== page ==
The results of our subgroup analysis also revealed that this association was stronger in the patients with knee OA but might not with hand OA or knee and hip OA. Bias might be present for the knee and hip OA group as there was only one study in the literature. Therefore, the clinical applicability of our conclusion should be taken into consideration with other major diagnostic strategies in hand or hip OA patient. As for knee joint, one of weight-bearing joint most influenced by obesity, was confirmed to be more susceptibility through the action of inflammatory adipokines than hip joint [41]. This finding was consistent with our result. However, Arita et al. [15] discovered the adiponectin in obese subjects were significantly lower than that in non-obese one, although adiponectin was secreted only from adipose tissue. Which suggested a more complex relationship among obesity, adiponectin and OA and might further approve of our hypothesis that adiponectin increase compensatorily in the OA patient. Furthermore, the ethnicity-stratified analysis showed that the adiponectin expression level was higher in both Caucasian and Asian OA subjects than in the controls, which indicated ethnicity differences may not substantially affect the outcomes. In addition, we cannot get sufficient information about gender difference in this issue owing to result of meta-regression analyses, although lots of researchers such as Perruccio et al. [42] have found that adiponectin level was higher in female than male, suggesting the adiponectin might be a sensitive predictor in women with OA.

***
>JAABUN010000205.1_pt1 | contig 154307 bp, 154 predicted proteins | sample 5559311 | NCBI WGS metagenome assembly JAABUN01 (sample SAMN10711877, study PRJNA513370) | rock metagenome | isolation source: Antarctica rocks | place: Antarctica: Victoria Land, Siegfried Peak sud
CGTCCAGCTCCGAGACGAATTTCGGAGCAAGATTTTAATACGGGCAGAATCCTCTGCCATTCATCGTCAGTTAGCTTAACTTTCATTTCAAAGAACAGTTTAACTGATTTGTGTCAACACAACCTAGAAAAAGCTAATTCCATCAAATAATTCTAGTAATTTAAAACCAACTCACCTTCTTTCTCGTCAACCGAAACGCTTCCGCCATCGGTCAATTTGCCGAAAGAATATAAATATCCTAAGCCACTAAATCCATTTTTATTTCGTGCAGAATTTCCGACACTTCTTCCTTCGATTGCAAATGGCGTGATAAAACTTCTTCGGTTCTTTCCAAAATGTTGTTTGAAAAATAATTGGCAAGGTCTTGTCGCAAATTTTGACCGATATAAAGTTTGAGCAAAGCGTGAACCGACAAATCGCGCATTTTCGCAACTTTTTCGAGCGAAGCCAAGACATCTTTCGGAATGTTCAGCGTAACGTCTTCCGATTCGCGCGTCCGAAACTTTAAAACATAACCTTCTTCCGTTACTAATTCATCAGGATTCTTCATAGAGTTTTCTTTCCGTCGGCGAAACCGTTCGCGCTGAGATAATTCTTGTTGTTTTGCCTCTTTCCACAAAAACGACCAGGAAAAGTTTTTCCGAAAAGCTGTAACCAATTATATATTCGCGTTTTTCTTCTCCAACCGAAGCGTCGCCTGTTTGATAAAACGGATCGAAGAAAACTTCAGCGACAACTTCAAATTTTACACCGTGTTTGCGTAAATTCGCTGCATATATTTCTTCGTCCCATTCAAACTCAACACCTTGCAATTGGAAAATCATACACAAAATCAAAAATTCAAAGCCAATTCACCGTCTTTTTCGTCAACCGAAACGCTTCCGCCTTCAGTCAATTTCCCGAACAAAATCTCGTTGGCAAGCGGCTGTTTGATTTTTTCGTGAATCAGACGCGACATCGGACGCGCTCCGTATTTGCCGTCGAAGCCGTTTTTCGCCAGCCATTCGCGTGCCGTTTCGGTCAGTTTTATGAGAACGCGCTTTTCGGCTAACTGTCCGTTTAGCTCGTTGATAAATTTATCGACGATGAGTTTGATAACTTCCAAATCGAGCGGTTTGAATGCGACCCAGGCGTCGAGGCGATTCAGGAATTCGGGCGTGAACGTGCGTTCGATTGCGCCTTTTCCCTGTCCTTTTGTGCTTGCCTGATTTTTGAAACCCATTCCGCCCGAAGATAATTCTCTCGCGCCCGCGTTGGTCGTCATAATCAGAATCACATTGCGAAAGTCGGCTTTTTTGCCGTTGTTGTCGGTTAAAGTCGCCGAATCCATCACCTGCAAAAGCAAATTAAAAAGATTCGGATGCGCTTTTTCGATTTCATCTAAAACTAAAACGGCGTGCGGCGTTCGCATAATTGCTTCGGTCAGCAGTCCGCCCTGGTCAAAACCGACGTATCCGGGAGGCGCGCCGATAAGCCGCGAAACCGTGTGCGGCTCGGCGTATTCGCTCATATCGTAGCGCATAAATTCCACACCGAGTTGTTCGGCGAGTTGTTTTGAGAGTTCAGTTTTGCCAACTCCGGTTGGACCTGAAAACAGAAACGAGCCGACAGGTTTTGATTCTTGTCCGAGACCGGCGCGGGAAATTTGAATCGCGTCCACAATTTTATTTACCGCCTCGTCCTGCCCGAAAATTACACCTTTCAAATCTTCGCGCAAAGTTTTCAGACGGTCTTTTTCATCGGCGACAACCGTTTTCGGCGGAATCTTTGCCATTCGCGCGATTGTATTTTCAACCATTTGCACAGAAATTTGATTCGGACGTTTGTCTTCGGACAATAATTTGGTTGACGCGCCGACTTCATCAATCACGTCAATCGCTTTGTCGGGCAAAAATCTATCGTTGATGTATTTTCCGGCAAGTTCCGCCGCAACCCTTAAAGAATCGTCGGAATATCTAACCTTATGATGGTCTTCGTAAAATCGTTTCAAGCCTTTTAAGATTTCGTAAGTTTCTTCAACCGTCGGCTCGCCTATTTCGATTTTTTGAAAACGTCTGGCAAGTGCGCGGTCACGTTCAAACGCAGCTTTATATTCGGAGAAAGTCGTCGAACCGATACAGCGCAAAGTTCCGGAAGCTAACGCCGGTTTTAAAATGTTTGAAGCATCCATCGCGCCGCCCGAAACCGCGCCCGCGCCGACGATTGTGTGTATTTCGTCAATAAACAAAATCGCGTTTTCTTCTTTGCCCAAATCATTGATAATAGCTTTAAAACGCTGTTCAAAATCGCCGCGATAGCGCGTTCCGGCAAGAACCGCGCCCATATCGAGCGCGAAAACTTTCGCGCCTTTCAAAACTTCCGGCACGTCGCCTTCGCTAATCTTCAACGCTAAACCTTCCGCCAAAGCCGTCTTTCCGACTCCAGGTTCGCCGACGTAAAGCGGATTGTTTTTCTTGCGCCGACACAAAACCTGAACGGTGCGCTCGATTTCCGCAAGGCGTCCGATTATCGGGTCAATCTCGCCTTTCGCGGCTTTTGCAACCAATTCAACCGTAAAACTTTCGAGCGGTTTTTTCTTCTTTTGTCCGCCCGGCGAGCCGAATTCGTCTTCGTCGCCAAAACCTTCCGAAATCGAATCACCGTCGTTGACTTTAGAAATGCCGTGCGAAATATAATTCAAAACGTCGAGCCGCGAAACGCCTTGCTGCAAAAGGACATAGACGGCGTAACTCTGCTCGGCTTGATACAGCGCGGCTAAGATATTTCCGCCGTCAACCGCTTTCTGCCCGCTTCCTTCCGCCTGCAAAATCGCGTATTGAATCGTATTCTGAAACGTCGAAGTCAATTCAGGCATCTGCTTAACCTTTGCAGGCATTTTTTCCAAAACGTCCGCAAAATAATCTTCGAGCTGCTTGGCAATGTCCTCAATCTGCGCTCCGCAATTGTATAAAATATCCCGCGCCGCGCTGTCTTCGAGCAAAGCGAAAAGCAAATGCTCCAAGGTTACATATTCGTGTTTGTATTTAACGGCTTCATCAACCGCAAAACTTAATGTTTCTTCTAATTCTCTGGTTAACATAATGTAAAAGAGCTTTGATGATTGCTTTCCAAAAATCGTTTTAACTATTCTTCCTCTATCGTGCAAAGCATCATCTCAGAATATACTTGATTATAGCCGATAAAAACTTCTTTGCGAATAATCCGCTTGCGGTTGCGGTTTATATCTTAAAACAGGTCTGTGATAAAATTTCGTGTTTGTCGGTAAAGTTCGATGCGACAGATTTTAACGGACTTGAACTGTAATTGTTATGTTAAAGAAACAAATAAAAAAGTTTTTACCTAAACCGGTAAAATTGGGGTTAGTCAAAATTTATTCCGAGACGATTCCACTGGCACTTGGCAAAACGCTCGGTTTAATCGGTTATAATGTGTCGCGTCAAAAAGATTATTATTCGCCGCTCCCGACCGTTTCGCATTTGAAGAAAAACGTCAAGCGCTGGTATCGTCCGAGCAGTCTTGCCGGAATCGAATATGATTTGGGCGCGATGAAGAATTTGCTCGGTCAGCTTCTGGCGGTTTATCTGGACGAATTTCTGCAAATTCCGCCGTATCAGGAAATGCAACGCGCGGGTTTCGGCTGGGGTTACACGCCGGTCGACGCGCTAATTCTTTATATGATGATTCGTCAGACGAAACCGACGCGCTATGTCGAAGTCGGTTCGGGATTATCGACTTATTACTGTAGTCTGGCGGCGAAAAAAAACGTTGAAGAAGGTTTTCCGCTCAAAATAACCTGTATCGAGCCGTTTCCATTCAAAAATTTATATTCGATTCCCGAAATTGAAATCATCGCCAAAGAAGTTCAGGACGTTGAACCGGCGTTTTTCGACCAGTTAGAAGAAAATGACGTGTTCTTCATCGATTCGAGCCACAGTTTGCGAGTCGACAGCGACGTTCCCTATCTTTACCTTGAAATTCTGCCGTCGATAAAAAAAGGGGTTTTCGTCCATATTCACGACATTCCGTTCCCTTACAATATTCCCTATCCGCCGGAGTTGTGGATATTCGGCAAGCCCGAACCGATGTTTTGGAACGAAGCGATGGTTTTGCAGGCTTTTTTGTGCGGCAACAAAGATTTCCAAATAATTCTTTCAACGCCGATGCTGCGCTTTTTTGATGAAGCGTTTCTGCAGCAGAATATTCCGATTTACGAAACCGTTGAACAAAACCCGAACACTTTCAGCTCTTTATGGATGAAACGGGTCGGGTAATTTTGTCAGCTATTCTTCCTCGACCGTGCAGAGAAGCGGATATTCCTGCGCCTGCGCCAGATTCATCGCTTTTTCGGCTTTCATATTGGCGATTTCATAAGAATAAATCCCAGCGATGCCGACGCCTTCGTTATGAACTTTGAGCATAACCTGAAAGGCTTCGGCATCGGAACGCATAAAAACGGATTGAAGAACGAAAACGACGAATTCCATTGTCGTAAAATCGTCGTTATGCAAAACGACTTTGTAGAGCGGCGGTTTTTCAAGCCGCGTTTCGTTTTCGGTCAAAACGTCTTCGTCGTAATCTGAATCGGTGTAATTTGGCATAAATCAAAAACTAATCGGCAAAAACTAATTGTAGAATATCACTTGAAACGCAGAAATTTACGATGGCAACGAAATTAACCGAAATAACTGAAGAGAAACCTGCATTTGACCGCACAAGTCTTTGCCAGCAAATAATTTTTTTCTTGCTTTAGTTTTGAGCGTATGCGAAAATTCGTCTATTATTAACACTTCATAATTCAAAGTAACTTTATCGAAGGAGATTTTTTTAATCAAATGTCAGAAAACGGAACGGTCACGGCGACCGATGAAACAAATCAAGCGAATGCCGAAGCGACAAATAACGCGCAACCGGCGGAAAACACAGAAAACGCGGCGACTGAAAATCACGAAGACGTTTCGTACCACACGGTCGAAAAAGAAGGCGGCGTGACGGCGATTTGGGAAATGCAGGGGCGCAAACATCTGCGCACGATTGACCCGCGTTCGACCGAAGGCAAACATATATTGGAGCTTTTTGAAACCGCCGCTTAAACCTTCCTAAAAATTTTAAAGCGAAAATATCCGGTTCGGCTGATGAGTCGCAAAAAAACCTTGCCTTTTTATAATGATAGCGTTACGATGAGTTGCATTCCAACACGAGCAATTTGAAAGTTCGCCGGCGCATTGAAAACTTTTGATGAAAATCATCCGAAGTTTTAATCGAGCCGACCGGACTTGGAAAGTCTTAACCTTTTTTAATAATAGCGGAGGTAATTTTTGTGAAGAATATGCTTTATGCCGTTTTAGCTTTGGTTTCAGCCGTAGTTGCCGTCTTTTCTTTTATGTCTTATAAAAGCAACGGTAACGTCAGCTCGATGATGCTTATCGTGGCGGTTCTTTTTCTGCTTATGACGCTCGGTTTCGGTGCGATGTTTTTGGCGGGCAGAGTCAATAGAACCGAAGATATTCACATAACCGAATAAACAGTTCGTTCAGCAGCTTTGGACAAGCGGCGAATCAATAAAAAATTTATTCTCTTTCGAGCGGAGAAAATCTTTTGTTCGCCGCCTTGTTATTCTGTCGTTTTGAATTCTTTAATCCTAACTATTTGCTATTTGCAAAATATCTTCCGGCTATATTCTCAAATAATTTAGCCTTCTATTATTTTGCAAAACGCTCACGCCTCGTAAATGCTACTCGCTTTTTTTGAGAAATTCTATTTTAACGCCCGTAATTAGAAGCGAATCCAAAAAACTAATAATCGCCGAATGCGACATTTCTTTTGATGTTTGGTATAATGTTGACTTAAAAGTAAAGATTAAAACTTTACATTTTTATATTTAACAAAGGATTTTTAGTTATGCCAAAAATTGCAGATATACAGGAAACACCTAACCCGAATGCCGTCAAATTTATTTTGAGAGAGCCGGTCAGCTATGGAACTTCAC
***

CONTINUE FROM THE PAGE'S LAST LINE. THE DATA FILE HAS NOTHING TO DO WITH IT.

However, it is worth mentioning that the significant heterogeneity was detected when we combined the SMD. Because the varied characteristics of all included studies might have influenced the heterogeneity such as sample size, study designs, patient characteristics. Therefore, we used a random-effect model to synthesize the data on the basis of large population. The subgroup study and meta-regression analyses were performed to detected the potential sources of heterogeneity. In the result, we found that the sample size and nationality of patients might explain a part of heterogeneity, which suggested some high quality studies consisting of enough sample and varies of countries were needed to this issue in the future. Furthermore, the result of sensitive analyses and egger test were also supporting the stability of our conclusion.

Excepting heterogeneity, the current meta-analysis has several limitations. First, to improve the level of evidence, we restricted the inclusion criteria of included studies which must contained control group so that several cross-sectional studies were excluded. The data were therefore inadequate to estimate the potential relationship between the severity of the OA and the adiponectin levels. Therefore, based on our study, a further meta-analysis that will include all of the related observational studies will be necessary to evaluate the specificity of the association between adiponectin and the severity of OA. Second, in the ethnicity-stratified analysis, we did not have any information regarding mixed populations or black people, so the conclusion may not represent the worldwide distribution of ethnicities. Third, several unpublished papers and meeting abstracts were not taken into account because the data required for the inclusion and exclusion criteria was unavailable, which may cause a potential selection bias. In spite of these limitations, our study is the first meta-analysis to investigate the correlation between the adiponectin expression level and OA prevalence.